He hurt his throwing shoulder in 1948 and could never throw as hard after that. He said he received "feelers" from major league teams after Jackie Robinson broke the color barrier in 1947.

"If I had gone to the majors, I never would have gotten a college education (he graduated from Glassboro State College in 1955). I'm convinced things worked just the way they were supposed to work."

While traveling among cities of the Negro League, Manning faced the racial segregation imposed on blacks in that era. "There were times you stayed in private homes and the only shower you could take was there, or at a black hotel, which was not a first-class hotel," he said.

Atlantic City resident Art Dorrington, who overcame racial barriers to play minor-league ice hockey in the 1950s, said Manning "was ahead of his time. He went through all of that segregation, but he was never bitter about it. He was an easy-going person, and he never let his feelings out. He always stayed upbeat."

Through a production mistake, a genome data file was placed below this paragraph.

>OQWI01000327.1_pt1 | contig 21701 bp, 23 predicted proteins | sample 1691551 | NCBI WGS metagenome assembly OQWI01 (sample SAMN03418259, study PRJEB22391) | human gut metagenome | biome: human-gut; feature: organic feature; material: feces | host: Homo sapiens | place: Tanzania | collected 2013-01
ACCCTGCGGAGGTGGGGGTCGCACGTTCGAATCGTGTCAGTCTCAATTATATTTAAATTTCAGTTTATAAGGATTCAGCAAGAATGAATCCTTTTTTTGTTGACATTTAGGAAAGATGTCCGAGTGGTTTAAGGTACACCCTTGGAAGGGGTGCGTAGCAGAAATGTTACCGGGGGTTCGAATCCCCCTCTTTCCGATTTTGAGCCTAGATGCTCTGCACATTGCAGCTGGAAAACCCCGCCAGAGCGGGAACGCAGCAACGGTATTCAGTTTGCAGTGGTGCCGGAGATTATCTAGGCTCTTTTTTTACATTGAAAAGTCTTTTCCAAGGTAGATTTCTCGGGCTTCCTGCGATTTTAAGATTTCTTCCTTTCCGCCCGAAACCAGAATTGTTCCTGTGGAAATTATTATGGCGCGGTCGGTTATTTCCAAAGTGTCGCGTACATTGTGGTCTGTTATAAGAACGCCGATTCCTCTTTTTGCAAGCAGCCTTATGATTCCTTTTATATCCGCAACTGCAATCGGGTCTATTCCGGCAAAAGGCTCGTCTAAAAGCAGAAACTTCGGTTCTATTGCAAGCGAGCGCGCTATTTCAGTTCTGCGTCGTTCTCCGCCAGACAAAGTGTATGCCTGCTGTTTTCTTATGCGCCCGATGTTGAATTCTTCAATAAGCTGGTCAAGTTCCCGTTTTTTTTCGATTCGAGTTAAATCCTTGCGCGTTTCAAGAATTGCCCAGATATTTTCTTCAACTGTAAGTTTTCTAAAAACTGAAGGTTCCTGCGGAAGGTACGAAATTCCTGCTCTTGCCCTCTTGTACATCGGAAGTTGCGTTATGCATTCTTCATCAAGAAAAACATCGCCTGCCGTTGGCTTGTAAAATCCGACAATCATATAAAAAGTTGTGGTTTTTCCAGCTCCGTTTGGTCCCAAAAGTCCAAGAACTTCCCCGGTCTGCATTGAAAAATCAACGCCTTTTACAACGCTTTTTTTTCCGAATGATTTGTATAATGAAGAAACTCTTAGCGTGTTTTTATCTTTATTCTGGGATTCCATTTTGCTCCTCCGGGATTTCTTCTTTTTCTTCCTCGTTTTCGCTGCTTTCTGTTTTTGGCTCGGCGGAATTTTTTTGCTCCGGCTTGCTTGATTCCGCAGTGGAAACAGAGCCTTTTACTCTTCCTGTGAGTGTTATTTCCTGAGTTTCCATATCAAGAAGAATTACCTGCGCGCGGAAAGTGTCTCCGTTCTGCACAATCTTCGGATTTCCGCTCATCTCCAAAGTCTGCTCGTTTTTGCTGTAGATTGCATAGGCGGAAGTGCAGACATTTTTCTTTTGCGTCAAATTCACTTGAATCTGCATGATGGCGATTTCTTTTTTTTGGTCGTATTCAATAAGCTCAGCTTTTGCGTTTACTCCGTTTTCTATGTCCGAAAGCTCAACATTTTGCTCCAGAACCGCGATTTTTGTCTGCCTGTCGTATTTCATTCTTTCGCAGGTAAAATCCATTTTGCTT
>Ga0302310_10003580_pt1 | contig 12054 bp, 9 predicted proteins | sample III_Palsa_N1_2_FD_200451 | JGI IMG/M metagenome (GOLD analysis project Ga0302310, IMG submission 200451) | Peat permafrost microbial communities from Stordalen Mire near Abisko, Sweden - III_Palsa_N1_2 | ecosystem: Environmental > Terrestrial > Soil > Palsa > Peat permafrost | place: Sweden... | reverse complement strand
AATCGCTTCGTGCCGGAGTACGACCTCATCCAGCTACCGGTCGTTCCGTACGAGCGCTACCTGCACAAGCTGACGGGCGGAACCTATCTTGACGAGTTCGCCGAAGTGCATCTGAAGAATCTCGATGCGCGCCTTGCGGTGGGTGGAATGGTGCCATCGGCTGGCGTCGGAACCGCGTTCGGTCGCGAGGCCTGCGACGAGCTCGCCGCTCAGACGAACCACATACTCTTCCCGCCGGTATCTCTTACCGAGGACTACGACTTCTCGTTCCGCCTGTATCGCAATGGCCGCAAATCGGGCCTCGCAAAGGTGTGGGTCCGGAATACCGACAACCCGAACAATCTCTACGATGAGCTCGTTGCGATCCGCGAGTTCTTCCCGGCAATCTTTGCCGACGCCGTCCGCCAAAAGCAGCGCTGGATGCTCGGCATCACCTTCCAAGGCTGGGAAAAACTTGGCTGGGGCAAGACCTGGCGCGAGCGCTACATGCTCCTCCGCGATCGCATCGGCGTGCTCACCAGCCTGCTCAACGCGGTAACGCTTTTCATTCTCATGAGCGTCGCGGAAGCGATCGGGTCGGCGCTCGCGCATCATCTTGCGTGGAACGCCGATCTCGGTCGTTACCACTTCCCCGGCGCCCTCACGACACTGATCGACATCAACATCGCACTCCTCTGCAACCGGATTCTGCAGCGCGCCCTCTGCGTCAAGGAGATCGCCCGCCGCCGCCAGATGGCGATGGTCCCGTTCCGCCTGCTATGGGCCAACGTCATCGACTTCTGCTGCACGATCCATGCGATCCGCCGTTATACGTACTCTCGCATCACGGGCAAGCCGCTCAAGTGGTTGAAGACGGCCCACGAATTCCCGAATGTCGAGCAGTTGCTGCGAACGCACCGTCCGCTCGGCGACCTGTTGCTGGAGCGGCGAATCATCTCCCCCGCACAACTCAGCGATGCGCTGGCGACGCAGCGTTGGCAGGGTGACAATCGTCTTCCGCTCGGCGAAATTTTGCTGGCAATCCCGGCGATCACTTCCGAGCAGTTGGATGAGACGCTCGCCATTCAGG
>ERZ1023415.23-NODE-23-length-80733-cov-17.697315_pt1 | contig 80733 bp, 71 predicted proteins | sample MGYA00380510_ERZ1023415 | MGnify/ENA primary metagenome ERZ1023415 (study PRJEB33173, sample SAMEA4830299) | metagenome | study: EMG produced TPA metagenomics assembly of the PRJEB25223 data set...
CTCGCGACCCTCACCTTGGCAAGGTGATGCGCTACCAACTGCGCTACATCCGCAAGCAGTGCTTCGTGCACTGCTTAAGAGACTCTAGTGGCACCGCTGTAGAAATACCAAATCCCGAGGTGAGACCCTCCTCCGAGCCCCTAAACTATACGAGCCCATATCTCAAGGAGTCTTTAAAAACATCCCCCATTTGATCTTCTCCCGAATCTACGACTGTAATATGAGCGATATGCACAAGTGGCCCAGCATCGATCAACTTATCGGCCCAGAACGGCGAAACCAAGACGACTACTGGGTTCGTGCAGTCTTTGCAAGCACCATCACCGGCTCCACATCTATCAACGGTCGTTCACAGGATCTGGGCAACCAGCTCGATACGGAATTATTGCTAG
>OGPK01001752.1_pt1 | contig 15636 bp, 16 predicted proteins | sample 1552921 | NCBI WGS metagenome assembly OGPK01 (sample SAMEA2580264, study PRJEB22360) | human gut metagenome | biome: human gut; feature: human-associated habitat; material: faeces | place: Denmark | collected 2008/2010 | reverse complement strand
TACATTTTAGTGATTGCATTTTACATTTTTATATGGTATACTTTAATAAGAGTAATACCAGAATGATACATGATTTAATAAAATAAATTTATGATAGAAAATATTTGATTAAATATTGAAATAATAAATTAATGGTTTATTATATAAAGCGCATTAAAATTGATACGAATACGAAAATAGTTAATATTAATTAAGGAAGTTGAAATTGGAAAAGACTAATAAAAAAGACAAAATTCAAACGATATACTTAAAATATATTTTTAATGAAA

After retiring from teaching in 1983, Manning remained busy with gardening, writing about sports and the fight for civil rights. He was president of the Pop Lloyd foundation and was instrumental in securing funds to renovate a stadium named for his mentor.

Manning was inducted into the International Scholar-Athlete Hall of Fame and the South Jersey Baseball Hall of Fame. He is depicted in a sculpture featuring Negro League greats near the entrance to Sandcastle Stadium in Atlantic City.

Pleasantville's Park Avenue recreation field was renamed Max Manning Complex six years ago. On Tuesday, there were young men playing basketball at the complex and children climbing through the playground equipment, but the baseball fields were empty.

Manning is survived by four children, eight grandchildren and eight great-grandchildren. His wife of 55 years, Dorothy, died in December.

There will be a memorial service for Max Manning at 11 a.m. Saturday at St. Mary's Episcopal Church, 118 W. Bayview Ave., Pleasantville.

To e-mail Bill LeConey at The Press: